Lowering the cost-effectiveness threshold currently used by the National Institute for Health and Clinical Excellence (NICE) to assess innovative new medicines "would deny thousands, if not millions, of UK patients access to these medicines," the Association of the British Pharmaceutical Industry (ABPI) has warned.
"This in turn would inevitably lead to a decline in healthcare standards in the UK, which is simply unacceptable considering we already trail our European counterparts on health outcomes for diseases such as cancer," said ABPI chief executive Stephen Whitehead.
"Despite huge increases in living costs, the threshold applied to medicines costs is the same now as it was 13 years ago. If we are serious about gaining ground on our European neighbours on getting the newest medicines to patients, the threshold should be raised, not lowered," he added.
Mr Whitehead was giving the industry group's response to the academic paper published by health economists at the University of York earlier this week. NICE uses a threshold range of £20,000-£30,000 per quality-adjusted life years (QALYs) to assess the cost-effectiveness of new drugs and other treatments but, according to this study, £18,317 per QALY would be a more accurate threshold.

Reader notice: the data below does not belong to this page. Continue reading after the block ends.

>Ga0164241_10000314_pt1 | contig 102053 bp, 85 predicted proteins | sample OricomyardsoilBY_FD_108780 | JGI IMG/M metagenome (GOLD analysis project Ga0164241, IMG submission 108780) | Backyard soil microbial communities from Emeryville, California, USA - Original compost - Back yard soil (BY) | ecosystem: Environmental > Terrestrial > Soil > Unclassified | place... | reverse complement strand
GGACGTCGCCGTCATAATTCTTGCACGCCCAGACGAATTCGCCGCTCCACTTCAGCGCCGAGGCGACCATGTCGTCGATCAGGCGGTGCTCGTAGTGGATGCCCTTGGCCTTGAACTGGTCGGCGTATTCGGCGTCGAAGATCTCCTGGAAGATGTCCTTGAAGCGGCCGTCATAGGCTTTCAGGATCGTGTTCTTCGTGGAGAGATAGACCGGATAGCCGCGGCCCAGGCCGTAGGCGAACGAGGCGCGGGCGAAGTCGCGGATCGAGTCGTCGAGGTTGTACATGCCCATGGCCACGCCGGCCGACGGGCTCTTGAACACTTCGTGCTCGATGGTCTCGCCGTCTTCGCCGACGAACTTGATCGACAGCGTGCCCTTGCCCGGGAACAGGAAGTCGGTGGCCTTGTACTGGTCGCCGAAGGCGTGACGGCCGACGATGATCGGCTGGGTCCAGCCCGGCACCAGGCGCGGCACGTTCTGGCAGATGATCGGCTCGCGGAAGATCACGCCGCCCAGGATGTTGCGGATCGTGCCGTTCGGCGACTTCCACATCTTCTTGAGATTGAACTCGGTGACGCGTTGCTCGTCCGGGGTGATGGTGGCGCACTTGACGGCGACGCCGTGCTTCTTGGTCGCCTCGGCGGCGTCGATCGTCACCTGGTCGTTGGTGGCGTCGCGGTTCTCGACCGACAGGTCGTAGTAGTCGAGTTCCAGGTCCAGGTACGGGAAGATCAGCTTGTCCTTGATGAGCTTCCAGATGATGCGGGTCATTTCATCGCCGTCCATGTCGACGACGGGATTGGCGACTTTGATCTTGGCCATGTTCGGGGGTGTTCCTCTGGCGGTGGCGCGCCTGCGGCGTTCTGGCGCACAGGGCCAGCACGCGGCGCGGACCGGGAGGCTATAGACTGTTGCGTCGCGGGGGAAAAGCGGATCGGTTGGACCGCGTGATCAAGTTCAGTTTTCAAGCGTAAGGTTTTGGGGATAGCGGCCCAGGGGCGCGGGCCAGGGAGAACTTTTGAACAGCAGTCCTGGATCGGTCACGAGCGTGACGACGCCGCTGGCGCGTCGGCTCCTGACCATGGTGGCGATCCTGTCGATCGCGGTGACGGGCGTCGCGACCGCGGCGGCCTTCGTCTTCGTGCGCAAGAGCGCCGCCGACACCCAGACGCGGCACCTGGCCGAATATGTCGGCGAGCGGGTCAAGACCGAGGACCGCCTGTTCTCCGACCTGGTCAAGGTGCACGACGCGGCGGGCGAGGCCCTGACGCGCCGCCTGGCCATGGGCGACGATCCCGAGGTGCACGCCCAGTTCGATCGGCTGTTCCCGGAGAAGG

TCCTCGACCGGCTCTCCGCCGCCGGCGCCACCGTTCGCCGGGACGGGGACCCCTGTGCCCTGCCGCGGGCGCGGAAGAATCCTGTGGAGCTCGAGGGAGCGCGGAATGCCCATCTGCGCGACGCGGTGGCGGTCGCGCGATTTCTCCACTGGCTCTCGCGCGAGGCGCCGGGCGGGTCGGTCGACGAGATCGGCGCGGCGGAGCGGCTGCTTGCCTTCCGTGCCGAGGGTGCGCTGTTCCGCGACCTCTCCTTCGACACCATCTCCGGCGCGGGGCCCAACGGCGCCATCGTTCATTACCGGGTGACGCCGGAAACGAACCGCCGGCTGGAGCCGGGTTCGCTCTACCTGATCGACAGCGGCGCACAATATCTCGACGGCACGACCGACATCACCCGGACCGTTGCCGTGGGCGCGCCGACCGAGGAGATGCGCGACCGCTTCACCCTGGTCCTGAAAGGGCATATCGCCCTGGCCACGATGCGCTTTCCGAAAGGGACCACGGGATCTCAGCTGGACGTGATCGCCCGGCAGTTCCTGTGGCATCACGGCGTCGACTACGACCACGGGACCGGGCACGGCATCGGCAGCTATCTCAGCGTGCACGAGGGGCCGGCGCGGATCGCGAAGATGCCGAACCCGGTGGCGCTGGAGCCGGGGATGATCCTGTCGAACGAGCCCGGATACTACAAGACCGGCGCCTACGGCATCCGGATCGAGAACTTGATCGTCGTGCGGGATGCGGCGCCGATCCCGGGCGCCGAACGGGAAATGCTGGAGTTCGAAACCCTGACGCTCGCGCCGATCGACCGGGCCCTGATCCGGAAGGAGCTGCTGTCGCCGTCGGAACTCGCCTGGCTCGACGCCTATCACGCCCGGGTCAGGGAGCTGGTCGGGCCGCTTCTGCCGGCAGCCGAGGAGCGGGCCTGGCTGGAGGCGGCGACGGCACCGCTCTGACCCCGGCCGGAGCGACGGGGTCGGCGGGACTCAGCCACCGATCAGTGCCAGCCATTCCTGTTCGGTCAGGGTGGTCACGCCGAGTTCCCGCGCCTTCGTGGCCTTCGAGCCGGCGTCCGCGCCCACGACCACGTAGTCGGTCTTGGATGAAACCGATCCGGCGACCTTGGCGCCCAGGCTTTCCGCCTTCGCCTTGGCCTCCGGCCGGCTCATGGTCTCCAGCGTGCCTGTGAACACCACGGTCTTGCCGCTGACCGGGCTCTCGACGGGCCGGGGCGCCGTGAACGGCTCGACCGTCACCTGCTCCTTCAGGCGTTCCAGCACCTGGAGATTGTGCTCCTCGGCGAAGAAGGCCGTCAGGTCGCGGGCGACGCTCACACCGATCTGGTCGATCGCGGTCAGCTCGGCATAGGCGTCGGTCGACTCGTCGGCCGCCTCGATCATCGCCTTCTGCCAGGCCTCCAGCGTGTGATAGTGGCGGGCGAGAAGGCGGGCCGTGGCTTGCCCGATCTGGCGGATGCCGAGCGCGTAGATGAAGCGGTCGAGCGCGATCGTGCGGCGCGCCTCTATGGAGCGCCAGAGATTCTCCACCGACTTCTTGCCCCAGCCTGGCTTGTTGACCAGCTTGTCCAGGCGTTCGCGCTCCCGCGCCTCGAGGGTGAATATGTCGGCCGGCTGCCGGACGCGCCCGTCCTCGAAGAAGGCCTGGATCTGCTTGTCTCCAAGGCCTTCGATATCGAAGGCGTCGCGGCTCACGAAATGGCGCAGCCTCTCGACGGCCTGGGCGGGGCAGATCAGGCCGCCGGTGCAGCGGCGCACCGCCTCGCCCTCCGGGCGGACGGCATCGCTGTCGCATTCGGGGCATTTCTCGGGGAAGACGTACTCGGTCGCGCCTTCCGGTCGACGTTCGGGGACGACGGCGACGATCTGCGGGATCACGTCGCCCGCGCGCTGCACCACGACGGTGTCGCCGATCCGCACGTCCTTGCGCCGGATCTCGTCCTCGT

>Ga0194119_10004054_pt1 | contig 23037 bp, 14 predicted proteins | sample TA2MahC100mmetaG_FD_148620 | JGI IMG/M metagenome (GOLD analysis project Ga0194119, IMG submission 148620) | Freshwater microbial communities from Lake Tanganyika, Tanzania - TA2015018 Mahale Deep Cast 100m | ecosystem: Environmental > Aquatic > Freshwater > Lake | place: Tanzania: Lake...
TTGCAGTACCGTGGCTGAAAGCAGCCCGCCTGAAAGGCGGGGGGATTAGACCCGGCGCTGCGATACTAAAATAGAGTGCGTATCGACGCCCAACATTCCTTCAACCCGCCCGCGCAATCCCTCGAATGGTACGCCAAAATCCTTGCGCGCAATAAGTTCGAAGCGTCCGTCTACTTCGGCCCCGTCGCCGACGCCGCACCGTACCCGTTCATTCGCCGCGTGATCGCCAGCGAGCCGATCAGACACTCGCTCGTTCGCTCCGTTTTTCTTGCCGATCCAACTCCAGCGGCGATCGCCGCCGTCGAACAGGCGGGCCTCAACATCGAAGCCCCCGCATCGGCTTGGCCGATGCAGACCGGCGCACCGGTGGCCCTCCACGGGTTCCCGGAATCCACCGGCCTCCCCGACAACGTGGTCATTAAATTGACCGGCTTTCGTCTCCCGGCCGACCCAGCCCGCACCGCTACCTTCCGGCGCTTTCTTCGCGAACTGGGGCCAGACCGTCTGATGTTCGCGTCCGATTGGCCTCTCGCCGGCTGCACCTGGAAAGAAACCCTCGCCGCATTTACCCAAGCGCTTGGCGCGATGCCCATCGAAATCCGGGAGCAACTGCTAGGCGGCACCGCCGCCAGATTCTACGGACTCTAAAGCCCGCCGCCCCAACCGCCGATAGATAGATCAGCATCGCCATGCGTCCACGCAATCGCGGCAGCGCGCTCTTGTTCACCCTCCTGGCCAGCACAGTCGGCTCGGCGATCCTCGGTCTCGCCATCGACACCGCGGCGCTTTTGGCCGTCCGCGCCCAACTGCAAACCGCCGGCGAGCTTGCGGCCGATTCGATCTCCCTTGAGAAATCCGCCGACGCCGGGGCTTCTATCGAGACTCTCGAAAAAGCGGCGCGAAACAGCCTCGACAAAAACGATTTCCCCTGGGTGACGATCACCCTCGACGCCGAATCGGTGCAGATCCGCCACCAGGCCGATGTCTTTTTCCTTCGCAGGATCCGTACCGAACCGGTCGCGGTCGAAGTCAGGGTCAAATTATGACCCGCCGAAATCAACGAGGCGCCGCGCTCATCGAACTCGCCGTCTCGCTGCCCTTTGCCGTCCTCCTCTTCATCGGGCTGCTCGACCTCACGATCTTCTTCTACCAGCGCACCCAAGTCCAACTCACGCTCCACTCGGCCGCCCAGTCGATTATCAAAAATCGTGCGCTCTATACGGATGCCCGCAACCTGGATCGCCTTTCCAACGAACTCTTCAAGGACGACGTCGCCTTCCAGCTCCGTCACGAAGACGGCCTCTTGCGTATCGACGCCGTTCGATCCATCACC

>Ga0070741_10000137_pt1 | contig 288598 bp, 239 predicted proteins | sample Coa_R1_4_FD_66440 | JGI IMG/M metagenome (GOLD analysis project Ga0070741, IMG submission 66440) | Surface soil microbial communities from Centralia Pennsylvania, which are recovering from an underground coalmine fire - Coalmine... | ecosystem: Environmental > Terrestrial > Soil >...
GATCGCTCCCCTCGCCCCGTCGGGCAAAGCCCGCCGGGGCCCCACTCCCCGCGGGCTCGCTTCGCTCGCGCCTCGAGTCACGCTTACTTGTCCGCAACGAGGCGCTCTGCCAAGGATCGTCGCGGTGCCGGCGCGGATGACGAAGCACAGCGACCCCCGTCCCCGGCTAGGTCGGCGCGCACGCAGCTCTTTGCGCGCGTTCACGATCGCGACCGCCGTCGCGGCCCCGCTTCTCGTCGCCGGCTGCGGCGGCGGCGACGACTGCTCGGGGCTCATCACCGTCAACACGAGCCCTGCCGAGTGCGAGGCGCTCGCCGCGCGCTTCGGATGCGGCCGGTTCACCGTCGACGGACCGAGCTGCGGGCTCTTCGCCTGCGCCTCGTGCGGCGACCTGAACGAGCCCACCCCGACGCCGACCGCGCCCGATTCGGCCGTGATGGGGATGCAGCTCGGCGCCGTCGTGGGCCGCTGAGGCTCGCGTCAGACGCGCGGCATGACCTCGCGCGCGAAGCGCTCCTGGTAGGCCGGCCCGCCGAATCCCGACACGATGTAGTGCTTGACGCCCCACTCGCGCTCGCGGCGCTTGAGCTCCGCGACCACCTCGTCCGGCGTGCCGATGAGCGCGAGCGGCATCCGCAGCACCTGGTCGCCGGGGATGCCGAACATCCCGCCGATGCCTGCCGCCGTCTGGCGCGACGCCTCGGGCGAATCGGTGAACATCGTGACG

"It has been widely recognised for many years" that the £20,000-£30,000 range, which NICE has used since 2004, "is not based on evidence," say the York researchers, whose work was reported by Pharma Times on January 28. "Analysis of the uncertainty surrounding this estimate indicates that the chance the threshold is less than £20,000 per QALY is 64% and the chance that it is less than £30,000 is 92%," they add.
Giving his response to these findings to Pharma Times, Mr Whitehead points out that the University of York academic paper uses just one way of assessing the costs of healthcare, that it is not the only research in this area and it has yet to undergo the normal peer review process.
"These is no consensus amongst economists about the 'best' methods to calculate cost-effectiveness thresholds and there are many other conceptual bases that could be used to determine threshold," he says, adding: "more importantly, if every part of the health service was assessed for cost-effectiveness in this way, patients would be deprived of many of the valuable services they benefit from today."
The irony is that medicines in the UK are not expensive, Mr Whitehead points out.
"We spend less on our medicines than continental countries, we have amongst the lowest prices in western Europe and new medicines account for less than 5% of the entire medicines budget, which itself is only around 10% total NHS expenditure. We need to start seeing medicines for what they are - an investment that keeps people healthier for longer and helps reduce the need for expensive hospital care in the UK," he says.
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